15. A History of Violence: I think David Cronenberg’s most recent take on vigilantism and misplaced identity was slightly overrated by most critics — When you get down to it, the film was pretty straightforward in its doling out of violent fates to those who most deserved them. Still, solid performances and Cronenberg’s mordant humor still made for a far-better-than-average night at the movies.

16. Walk the Line: Despite the great performances by Joaquin Phoenix and Reese Witherspoon, Walk the Line ultimately seemed too much of a by-the-numbers biopic to do the Man in Black full credit. But, definitely worth seeing.

17. In Good Company (2004): Paul Weitz’s sweet folktale of synergy, downsizing, and corporate obsolescence was too charitable and good-natured to think ill of any of its characters, and I usually prefer more mordant fare. Nevertheless, the intelligently-written IGC turned out to be a quality piece of breezy pop filmmaking.

18. The Constant Gardener: Another very good film that I still thought was slightly overrated by the critics, Fernando Meirelles’ sophomore outing skillfully masked its somewhat iffy script with lush cinematography and choice Soderberghian editing.

19. Primer (2004): A completely inscrutable sci-fi tone poem on the perils of time travel. Kevin and I saw it twice and still have very little clue as to what’s going most of the time — but I (we?) mean that in the best way possible.

20. The Chronicles of Narnia: The Lion, the Witch, and the Wardrobe: The Chronic-what? Andrew Adamson’s retelling of C.S. Lewis’s most popular tome lagged in places, and the two older kids were outfitted with unwieldy character arcs that often stopped the film dead, but it still felt surprisingly faithful to the spirit of Narnia, Christianized lion and all.

Most Disappointing: The Fantastic Four, which I finally saw on the plane yesterday — One of Marvel’s A-List properties is given the straight-to-video treatment. From the Mr. Fantastic bathroom humor to the complete evisceration of Dr. Doom, this movie turned out just as uninspired and embarrassing as the trailers suggested. Runner-Up: The Brothers Grimm. Terry Gilliam’s long-awaited return wasn’t exactly a return-to-form. But, hey, at least he got a movie made, and Tideland is just around the corner.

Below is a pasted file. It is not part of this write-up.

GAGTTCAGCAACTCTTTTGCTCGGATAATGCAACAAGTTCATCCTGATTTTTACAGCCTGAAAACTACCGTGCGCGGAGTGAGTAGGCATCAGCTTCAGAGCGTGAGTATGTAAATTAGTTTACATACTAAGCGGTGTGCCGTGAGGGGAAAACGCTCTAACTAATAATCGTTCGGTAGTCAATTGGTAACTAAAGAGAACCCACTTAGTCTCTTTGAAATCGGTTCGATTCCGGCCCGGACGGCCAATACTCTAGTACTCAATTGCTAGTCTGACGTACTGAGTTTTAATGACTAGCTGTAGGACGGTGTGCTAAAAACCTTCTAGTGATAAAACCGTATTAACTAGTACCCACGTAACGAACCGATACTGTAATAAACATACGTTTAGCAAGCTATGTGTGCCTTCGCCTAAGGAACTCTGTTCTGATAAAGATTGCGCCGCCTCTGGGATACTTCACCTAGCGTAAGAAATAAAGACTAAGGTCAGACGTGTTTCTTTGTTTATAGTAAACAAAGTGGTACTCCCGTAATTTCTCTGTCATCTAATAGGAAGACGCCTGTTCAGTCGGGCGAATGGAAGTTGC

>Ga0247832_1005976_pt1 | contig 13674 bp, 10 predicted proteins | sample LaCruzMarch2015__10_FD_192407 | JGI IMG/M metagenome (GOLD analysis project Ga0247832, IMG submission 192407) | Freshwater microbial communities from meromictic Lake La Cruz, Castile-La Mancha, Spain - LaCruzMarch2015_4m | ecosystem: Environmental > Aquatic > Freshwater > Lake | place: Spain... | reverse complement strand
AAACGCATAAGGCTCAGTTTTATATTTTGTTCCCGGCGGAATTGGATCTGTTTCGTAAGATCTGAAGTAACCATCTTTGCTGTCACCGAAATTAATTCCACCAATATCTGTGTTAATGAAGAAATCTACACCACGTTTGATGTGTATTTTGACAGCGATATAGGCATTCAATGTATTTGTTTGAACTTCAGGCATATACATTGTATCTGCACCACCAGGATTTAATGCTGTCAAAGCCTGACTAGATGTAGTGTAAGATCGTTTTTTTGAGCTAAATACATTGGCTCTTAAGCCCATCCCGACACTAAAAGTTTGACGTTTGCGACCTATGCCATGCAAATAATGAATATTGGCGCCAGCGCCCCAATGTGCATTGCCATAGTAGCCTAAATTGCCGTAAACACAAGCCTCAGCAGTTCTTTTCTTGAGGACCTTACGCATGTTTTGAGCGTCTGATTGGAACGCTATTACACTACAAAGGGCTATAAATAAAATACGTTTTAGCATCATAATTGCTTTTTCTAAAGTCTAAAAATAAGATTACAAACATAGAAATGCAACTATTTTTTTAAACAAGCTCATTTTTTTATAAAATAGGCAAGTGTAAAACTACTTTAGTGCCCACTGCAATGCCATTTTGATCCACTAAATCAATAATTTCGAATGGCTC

Most Variable: Hitchhiker’s Guide to the Galaxy: I still haven’t figured out how I feel about this one. I liked it quite a bit upon first viewing, but it didn’t hold up at all the second time around. Still, the casting feels right, and I’d be up for The Restaurant at the End of the Universe, provided they turn up the Ford-and-Zaphod shenanigans and turn down the forced Arthur-and-Trillian romance.

Worth a Rental: Constantine, Aliens of the Deep, Me and You and Everyone We Know, Charlie and the Chocolate Factory, The Island, March of the Penguins, The Aristocrats,Tim Burton’s Corpse Bride, Jarhead, Sarah Silverman: Jesus is Magic, The Ice Harvest, War of the Worlds

Ho-Hum: Inside Deep Throat, The Jacket, Million Dollar Baby (2004), The Ring 2, Kingdom of Heaven, Unleashed, Mr. & Mrs. Smith,
Aeon Flux

Best Actor: Philip Seymour Hoffman, Capote; Eric Bana, Munich; Heath Ledger, Brokeback Mountain; David Straitharn, Good Night, and Good Luck
Best Actress: Reese Witherspoon, Walk the Line; Naomi Watts, King Kong
Best Supporting Actor: Jeff Daniels, The Squid and the Whale; George Clooney, Syriana; Brendan Gleeson, Harry Potter and the Goblet of Fire
Best Supporting Actress: Maria Bello, A History of Violence; Tilda Swinton, The Chronicles of Narnia

Unseen: The 40-Year-Old Virgin, Bee Season, Broken Flowers, Cache, Casanova, Cinderella Man, Crash, Enron: The Smartest Guys in the Room, Grizzly Man, Gunner Palace, Head On, Hustle & Flow, Junebug, Match Point, The New World, Nine Lives, Pride and Prejudice, Serenity (although I watched all of Firefly last week), Shopgirl, The Three Burials of Melquiades Estrada, Wallace and Gromit: The Curse of the Were-Rabbit, Wedding Crashers

2006: Frankly, the line-up doesn’t look too exciting at the moment. Nevertheless, 2006 will bring A Scanner Darkly, Casino Royale, The Da Vinci Code, Flags of our Fathers, The Good German, The Inside Man, Marie Antoinette, M:I III, Pirates of the Caribbean 2, Snakes on a Plane (!!), Southland Tales, Superman Returns, Tristam Shandy, V for Vendetta, and X3.

Reveling in Sin.